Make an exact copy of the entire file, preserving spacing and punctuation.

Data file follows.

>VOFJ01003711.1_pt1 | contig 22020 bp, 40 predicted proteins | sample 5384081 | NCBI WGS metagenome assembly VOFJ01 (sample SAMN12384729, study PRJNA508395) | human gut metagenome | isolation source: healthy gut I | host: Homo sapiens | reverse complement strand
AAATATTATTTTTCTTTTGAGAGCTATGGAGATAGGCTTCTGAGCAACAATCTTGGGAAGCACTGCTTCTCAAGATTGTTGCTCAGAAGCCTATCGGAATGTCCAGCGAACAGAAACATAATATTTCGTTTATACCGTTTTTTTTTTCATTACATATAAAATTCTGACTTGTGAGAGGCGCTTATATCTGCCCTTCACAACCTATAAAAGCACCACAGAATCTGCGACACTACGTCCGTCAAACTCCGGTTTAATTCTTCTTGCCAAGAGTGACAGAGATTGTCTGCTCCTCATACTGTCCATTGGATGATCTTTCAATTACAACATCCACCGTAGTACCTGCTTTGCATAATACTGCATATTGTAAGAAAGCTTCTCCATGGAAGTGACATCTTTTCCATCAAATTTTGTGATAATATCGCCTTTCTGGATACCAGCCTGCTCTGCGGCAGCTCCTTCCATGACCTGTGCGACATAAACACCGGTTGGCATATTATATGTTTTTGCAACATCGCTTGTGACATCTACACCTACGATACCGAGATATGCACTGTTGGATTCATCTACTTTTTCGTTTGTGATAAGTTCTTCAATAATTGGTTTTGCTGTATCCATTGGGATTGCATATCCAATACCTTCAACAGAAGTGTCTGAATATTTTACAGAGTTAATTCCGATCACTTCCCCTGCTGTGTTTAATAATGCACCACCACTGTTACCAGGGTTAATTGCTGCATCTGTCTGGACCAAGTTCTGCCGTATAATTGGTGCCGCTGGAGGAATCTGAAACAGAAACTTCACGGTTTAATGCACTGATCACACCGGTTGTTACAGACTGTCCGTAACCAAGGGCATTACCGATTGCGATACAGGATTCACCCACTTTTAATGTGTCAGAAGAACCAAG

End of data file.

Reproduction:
>VOFJ01003711.1_pt1 | contig 22020 bp, 40 predicted proteins | sample 5384081 | NCBI WGS metagenome assembly VOFJ01 (sample SAMN12384729, study PRJNA508395) | human gut metagenome | isolation source: healthy gut I | host: Homo sapiens | reverse complement strand
AAATATTATTTTTCTTTTGAGAGCTATGGAGATAGGCTTCTGAGCAACAATCTTGGGAAGCACTGCTTCTCAAGATTGTTGCTCAGAAGCCTATCGGAATGTCCAGCGAACAGAAACATAATATTTCGTTTATACCGTTTTTTTTTTCATTACATATAAAATTCTGACTTGTGAGAGGCGCTTATATCTGCCCTTCACAACCTATAAAAGCACCACAGAATCTGCGACACTACGTCCGTCAAACTCCGGTTTAATTCTTCTTGCCAAGAGTGACAGAGATTGTCTGCTCCTCATACTGTCCATTGGATGATCTTTCAATTACAACATCCACCGTAGTACCTGCTTTGCATAATACTGCATATTGTAAGAAAGCTTCTCCATGGAAGTGACATCTTTTCCATCAAATTTTGTGATAATATCGCCTTTCTGGATACCAGCCTGCTCTGCGGCAGCTCCTTCCATGACCTGTGCGACATAAACACCGGTTGGCATATTATATGTTTTTGCAACATCGCTTGTGACATCTACACCTACGATACCGAGATATGCACTGTTGGATTCATCTACTTTTTCGTTTGTGATAAGTTCTTCAATAATTGGTTTTGCTGTATCCATTGGGATTGCATATCCAATACCTTCAACAGAAGTGTCTGAATATTTTACAGAGTTAATTCCGATCACTTCCCCTGCTGTGTTTAATAATGCACCACCACTGTTACCAGGGTTAATTGCTGCATCTGTCTGGACCAAGTTCTGCCGTATAATTGGTGCCGCTGGAGGAATCTGAAACAGAAACTTCACGGTTTAATGCACTGATCACACCGGTTGTTACAGACTGTCCGTAACCAAGGGCATTACCGATTGCGATACAGGATTCACCCACTTTTAATGTGTCAGAAGAACCAAG